The poet invokes a muse to aid him in telling the story of the rage of
, the greatest
Greek hero to fight in the Trojan War. The narrative begins nine years after the start of the
war, as the Achaeans sack a Trojan-allied town and capture two beautiful maidens,
, commander-in-chief of the Achaean army, takes Chryseis as his
prize. Achilles, one of the Achaeans’ most valuable warriors, claims Briseis. Chryseis’s father, a
who serves as a priest of the god
, begs Agamemnon to return his
daughter and offers to pay an enormous ransom. When Agamemnon refuses, Chryses prays to
Apollo for help.
Apollo sends a plague upon the Greek camp, causing the death of many soldiers. After ten
days of suffering, Achilles calls an assembly of the Achaean army and asks for a soothsayer to
reveal the cause of the plague.
, a powerful seer, stands up and offers his services.
Though he fears retribution from Agamemnon, Calchas reveals the plague as a vengeful and
strategic move by Chryses and Apollo. Agamemnon flies into a rage and says that he will
return Chryseis only if Achilles gives him Briseis as compensation.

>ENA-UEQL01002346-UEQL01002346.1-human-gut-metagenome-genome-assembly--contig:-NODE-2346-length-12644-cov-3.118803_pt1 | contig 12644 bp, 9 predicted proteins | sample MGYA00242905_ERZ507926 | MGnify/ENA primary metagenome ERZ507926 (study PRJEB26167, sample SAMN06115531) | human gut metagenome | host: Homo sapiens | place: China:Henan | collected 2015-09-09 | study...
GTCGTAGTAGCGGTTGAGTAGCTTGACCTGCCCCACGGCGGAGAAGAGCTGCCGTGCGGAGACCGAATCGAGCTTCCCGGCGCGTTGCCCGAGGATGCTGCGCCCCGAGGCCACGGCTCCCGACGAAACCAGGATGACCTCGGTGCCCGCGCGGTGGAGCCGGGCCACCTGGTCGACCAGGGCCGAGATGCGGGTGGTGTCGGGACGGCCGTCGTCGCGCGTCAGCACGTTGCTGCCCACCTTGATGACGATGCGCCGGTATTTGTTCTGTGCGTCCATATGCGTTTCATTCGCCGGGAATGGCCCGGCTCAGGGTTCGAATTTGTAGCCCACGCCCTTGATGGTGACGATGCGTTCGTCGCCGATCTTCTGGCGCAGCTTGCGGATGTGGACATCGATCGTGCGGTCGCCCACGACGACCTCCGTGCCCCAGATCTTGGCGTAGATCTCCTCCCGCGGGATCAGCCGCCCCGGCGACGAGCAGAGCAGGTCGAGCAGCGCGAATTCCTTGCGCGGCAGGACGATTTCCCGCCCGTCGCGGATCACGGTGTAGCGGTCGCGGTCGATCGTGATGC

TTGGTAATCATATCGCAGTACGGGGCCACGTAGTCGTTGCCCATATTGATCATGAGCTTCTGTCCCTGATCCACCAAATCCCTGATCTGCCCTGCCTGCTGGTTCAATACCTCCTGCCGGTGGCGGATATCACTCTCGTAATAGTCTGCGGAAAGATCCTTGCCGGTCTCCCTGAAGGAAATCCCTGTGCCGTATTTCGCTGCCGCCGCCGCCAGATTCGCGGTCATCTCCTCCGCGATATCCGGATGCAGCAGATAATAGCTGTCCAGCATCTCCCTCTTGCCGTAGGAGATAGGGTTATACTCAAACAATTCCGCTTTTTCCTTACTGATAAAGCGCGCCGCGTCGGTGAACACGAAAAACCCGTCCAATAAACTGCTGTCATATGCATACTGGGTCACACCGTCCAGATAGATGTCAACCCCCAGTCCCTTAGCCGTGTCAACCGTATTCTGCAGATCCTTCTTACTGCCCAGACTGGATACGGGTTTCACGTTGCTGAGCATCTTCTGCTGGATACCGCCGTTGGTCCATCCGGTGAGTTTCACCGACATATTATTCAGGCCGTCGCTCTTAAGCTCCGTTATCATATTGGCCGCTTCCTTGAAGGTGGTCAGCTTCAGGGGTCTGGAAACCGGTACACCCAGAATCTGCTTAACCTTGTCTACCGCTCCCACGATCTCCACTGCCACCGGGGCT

Agamemnon’s demand humiliates and infuriates the proud Achilles. The men argue, and
Achilles threatens to withdraw from battle and take his people, the
, back home to
Phthia. Agamemnon threatens to go to Achilles’ tent in the army’s camp and take Briseis
himself. Achilles stands poised to draw his sword and kill the Achaean commander when the
, sent by
, the queen of the gods, appears to him and checks his anger.
Athena’s guidance, along with a speech by the wise advisor
, finally succeeds in
preventing the duel.
That night, Agamemnon puts Chryseis on a ship back to her father and sends heralds to have
Briseis escorted from Achilles’ tent. Achilles prays to his mother, the sea-nymph
, to ask
, king of the gods, to punish the Achaeans. He relates to her the tale of his quarrel with
Agamemnon, and she promises to take the matter up with Zeus—who owes her a favor—as
soon as he returns from a thirteen-day period of feasting with the Aethiopians. Meanwhile,
the Achaean commander
is navigating the ship that Chryseis has boarded. When he
lands, he returns the maiden and makes sacrifices to Apollo. Chryses, overjoyed to see his
daughter, prays to the god to lift the plague from the Achaean camp. Apollo acknowledges his
prayer, and Odysseus returns to his comrades.
But the end of the plague on the Achaeans only marks the beginning of worse suffering. Ever